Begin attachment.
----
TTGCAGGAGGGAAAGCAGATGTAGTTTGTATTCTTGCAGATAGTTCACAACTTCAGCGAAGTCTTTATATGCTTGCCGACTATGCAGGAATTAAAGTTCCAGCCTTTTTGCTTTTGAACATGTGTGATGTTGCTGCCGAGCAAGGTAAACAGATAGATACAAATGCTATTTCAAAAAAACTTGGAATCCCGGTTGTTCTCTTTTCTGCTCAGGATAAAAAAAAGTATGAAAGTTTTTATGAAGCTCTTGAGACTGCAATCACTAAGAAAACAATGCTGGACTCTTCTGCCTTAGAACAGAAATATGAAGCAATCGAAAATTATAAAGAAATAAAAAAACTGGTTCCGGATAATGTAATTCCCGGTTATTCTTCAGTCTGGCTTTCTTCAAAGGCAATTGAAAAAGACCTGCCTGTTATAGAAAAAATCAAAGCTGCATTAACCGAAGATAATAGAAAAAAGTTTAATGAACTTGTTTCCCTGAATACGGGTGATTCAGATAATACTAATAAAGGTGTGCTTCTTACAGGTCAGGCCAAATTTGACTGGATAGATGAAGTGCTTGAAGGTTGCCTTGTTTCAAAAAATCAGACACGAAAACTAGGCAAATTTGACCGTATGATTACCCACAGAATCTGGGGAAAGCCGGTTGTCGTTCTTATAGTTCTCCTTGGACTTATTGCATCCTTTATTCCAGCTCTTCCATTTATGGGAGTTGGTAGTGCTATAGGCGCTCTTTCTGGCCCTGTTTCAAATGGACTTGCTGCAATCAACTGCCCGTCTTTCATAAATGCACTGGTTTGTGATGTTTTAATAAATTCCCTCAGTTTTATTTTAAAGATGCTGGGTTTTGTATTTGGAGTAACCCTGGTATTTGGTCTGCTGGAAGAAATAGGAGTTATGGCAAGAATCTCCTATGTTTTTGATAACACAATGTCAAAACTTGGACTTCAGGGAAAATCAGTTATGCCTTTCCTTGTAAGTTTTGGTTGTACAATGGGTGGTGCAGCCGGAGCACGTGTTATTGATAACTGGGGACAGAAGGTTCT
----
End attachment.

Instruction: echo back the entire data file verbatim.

TTGCAGGAGGGAAAGCAGATGTAGTTTGTATTCTTGCAGATAGTTCACAACTTCAGCGAAGTCTTTATATGCTTGCCGACTATGCAGGAATTAAAGTTCCAGCCTTTTTGCTTTTGAACATGTGTGATGTTGCTGCCGAGCAAGGTAAACAGATAGATACAAATGCTATTTCAAAAAAACTTGGAATCCCGGTTGTTCTCTTTTCTGCTCAGGATAAAAAAAAGTATGAAAGTTTTTATGAAGCTCTTGAGACTGCAATCACTAAGAAAACAATGCTGGACTCTTCTGCCTTAGAACAGAAATATGAAGCAATCGAAAATTATAAAGAAATAAAAAAACTGGTTCCGGATAATGTAATTCCCGGTTATTCTTCAGTCTGGCTTTCTTCAAAGGCAATTGAAAAAGACCTGCCTGTTATAGAAAAAATCAAAGCTGCATTAACCGAAGATAATAGAAAAAAGTTTAATGAACTTGTTTCCCTGAATACGGGTGATTCAGATAATACTAATAAAGGTGTGCTTCTTACAGGTCAGGCCAAATTTGACTGGATAGATGAAGTGCTTGAAGGTTGCCTTGTTTCAAAAAATCAGACACGAAAACTAGGCAAATTTGACCGTATGATTACCCACAGAATCTGGGGAAAGCCGGTTGTCGTTCTTATAGTTCTCCTTGGACTTATTGCATCCTTTATTCCAGCTCTTCCATTTATGGGAGTTGGTAGTGCTATAGGCGCTCTTTCTGGCCCTGTTTCAAATGGACTTGCTGCAATCAACTGCCCGTCTTTCATAAATGCACTGGTTTGTGATGTTTTAATAAATTCCCTCAGTTTTATTTTAAAGATGCTGGGTTTTGTATTTGGAGTAACCCTGGTATTTGGTCTGCTGGAAGAAATAGGAGTTATGGCAAGAATCTCCTATGTTTTTGATAACACAATGTCAAAACTTGGACTTCAGGGAAAATCAGTTATGCCTTTCCTTGTAAGTTTTGGTTGTACAATGGGTGGTGCAGCCGGAGCACGTGTTATTGATAACTGGGGACAGAAGGTTCT